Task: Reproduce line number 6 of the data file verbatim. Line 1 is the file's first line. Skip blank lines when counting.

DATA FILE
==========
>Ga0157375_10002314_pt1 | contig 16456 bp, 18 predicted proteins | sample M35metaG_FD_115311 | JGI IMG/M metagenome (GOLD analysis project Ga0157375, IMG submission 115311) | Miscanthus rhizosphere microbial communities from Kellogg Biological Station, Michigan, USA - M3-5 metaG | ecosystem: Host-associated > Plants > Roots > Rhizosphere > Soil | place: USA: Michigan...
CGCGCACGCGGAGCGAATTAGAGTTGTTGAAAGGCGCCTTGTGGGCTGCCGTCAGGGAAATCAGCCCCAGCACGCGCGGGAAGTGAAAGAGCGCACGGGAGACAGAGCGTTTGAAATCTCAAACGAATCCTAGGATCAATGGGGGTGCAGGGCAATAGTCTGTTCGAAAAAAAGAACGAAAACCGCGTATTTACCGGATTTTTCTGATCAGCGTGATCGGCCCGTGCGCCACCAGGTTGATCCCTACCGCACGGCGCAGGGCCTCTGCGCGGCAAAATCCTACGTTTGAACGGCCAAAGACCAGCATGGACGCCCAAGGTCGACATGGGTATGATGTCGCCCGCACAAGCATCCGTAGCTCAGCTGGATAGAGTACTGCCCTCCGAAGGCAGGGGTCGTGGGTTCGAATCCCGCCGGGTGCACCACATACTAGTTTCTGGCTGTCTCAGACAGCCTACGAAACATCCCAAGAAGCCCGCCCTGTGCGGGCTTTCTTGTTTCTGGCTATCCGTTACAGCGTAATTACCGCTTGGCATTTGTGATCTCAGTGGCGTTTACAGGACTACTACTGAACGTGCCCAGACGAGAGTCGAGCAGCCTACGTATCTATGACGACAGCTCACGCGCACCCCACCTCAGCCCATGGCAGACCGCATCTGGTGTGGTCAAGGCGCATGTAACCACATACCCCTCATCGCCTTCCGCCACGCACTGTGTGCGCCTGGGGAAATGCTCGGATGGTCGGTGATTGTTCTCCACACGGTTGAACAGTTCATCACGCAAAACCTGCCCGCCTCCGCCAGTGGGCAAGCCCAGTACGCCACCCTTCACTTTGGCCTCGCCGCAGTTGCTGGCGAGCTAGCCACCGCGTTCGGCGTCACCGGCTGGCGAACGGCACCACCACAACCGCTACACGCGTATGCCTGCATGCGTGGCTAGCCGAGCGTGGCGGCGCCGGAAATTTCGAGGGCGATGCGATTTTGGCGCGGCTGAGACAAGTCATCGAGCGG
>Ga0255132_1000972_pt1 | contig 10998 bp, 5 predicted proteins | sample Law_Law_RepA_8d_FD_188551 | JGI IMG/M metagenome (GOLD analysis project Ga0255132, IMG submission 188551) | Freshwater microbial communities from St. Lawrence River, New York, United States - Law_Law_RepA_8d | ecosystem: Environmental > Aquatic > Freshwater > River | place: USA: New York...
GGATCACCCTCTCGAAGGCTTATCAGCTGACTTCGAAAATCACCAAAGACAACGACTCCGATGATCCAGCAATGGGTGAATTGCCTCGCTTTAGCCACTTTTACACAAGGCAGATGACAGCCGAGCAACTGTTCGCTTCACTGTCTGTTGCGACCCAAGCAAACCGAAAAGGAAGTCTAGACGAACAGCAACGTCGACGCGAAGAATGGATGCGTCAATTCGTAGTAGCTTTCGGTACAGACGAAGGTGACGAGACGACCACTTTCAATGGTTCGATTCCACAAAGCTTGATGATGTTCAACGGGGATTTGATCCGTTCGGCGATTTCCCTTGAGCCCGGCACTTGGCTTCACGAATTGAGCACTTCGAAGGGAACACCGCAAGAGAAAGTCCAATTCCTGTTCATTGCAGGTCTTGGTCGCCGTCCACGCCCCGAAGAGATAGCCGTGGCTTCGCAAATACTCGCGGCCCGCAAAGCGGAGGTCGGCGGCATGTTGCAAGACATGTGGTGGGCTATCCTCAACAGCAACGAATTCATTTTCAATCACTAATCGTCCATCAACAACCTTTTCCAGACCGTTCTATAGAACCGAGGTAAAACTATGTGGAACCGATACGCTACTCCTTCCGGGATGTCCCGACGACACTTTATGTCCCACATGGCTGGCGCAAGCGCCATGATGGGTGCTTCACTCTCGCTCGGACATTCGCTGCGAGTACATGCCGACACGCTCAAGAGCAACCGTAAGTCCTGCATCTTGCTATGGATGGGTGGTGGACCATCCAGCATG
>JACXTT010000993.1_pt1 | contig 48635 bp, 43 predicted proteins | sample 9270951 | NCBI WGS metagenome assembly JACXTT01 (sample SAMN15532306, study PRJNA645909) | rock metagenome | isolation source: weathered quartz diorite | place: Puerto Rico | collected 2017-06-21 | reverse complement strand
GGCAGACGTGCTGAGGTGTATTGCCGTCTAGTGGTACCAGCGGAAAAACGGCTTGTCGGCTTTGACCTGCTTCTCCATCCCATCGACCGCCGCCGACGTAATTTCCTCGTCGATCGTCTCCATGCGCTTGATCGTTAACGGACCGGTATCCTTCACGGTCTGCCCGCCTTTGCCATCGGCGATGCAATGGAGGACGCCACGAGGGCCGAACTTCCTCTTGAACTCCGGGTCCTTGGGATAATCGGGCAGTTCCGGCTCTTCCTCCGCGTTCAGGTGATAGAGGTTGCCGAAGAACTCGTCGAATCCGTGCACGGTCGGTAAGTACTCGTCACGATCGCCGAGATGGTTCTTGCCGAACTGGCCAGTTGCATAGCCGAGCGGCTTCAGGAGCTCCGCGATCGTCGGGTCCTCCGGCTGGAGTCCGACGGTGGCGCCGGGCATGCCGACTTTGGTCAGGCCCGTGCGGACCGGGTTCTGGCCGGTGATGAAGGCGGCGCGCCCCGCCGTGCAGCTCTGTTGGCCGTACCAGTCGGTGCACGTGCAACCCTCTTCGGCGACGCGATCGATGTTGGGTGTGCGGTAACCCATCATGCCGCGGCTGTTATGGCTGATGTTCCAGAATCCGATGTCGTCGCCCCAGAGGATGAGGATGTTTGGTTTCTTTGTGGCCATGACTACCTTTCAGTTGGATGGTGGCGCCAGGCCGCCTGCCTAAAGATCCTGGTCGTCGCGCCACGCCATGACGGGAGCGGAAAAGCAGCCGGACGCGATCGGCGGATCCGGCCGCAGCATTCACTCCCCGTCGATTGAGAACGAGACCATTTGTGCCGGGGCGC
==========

GGCAGACGTGCTGAGGTGTATTGCCGTCTAGTGGTACCAGCGGAAAAACGGCTTGTCGGCTTTGACCTGCTTCTCCATCCCATCGACCGCCGCCGACGTAATTTCCTCGTCGATCGTCTCCATGCGCTTGATCGTTAACGGACCGGTATCCTTCACGGTCTGCCCGCCTTTGCCATCGGCGATGCAATGGAGGACGCCACGAGGGCCGAACTTCCTCTTGAACTCCGGGTCCTTGGGATAATCGGGCAGTTCCGGCTCTTCCTCCGCGTTCAGGTGATAGAGGTTGCCGAAGAACTCGTCGAATCCGTGCACGGTCGGTAAGTACTCGTCACGATCGCCGAGATGGTTCTTGCCGAACTGGCCAGTTGCATAGCCGAGCGGCTTCAGGAGCTCCGCGATCGTCGGGTCCTCCGGCTGGAGTCCGACGGTGGCGCCGGGCATGCCGACTTTGGTCAGGCCCGTGCGGACCGGGTTCTGGCCGGTGATGAAGGCGGCGCGCCCCGCCGTGCAGCTCTGTTGGCCGTACCAGTCGGTGCACGTGCAACCCTCTTCGGCGACGCGATCGATGTTGGGTGTGCGGTAACCCATCATGCCGCGGCTGTTATGGCTGATGTTCCAGAATCCGATGTCGTCGCCCCAGAGGATGAGGATGTTTGGTTTCTTTGTGGCCATGACTACCTTTCAGTTGGATGGTGGCGCCAGGCCGCCTGCCTAAAGATCCTGGTCGTCGCGCCACGCCATGACGGGAGCGGAAAAGCAGCCGGACGCGATCGGCGGATCCGGCCGCAGCATTCACTCCCCGTCGATTGAGAACGAGACCATTTGTGCCGGGGCGC